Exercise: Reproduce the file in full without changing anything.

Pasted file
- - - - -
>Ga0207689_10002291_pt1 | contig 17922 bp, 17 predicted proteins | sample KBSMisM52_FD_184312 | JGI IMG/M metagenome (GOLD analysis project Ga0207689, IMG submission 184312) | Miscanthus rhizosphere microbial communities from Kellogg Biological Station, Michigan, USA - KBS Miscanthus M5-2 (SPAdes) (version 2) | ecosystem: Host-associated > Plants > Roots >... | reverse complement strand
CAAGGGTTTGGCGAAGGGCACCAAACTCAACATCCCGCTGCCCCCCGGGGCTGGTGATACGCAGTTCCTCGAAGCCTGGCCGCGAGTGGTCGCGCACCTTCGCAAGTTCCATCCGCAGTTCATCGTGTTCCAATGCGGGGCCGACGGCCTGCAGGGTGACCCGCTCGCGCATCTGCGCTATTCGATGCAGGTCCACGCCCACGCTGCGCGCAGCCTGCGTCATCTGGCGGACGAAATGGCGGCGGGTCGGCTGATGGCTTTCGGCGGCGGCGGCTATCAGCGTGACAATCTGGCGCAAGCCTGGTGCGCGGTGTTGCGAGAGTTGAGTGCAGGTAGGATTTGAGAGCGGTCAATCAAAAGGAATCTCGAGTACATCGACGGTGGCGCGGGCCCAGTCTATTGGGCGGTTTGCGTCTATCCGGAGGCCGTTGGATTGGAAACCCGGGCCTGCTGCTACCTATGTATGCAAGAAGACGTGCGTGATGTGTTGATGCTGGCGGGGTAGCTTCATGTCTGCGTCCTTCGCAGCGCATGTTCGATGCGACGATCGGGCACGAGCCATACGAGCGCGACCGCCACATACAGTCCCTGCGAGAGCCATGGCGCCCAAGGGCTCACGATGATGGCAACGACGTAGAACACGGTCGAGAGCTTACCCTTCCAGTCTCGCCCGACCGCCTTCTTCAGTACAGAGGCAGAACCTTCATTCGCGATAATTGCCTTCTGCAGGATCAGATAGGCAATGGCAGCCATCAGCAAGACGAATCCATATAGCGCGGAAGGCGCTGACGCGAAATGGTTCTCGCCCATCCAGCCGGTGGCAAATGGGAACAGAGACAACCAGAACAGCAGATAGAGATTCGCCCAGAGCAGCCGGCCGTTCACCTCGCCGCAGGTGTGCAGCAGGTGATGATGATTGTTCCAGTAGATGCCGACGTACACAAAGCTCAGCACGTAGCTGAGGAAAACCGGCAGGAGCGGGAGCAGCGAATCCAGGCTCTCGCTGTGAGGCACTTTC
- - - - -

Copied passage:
>Ga0207689_10002291_pt1 | contig 17922 bp, 17 predicted proteins | sample KBSMisM52_FD_184312 | JGI IMG/M metagenome (GOLD analysis project Ga0207689, IMG submission 184312) | Miscanthus rhizosphere microbial communities from Kellogg Biological Station, Michigan, USA - KBS Miscanthus M5-2 (SPAdes) (version 2) | ecosystem: Host-associated > Plants > Roots >... | reverse complement strand
CAAGGGTTTGGCGAAGGGCACCAAACTCAACATCCCGCTGCCCCCCGGGGCTGGTGATACGCAGTTCCTCGAAGCCTGGCCGCGAGTGGTCGCGCACCTTCGCAAGTTCCATCCGCAGTTCATCGTGTTCCAATGCGGGGCCGACGGCCTGCAGGGTGACCCGCTCGCGCATCTGCGCTATTCGATGCAGGTCCACGCCCACGCTGCGCGCAGCCTGCGTCATCTGGCGGACGAAATGGCGGCGGGTCGGCTGATGGCTTTCGGCGGCGGCGGCTATCAGCGTGACAATCTGGCGCAAGCCTGGTGCGCGGTGTTGCGAGAGTTGAGTGCAGGTAGGATTTGAGAGCGGTCAATCAAAAGGAATCTCGAGTACATCGACGGTGGCGCGGGCCCAGTCTATTGGGCGGTTTGCGTCTATCCGGAGGCCGTTGGATTGGAAACCCGGGCCTGCTGCTACCTATGTATGCAAGAAGACGTGCGTGATGTGTTGATGCTGGCGGGGTAGCTTCATGTCTGCGTCCTTCGCAGCGCATGTTCGATGCGACGATCGGGCACGAGCCATACGAGCGCGACCGCCACATACAGTCCCTGCGAGAGCCATGGCGCCCAAGGGCTCACGATGATGGCAACGACGTAGAACACGGTCGAGAGCTTACCCTTCCAGTCTCGCCCGACCGCCTTCTTCAGTACAGAGGCAGAACCTTCATTCGCGATAATTGCCTTCTGCAGGATCAGATAGGCAATGGCAGCCATCAGCAAGACGAATCCATATAGCGCGGAAGGCGCTGACGCGAAATGGTTCTCGCCCATCCAGCCGGTGGCAAATGGGAACAGAGACAACCAGAACAGCAGATAGAGATTCGCCCAGAGCAGCCGGCCGTTCACCTCGCCGCAGGTGTGCAGCAGGTGATGATGATTGTTCCAGTAGATGCCGACGTACACAAAGCTCAGCACGTAGCTGAGGAAAACCGGCAGGAGCGGGAGCAGCGAATCCAGGCTCTCGCTGTGAGGCACTTTC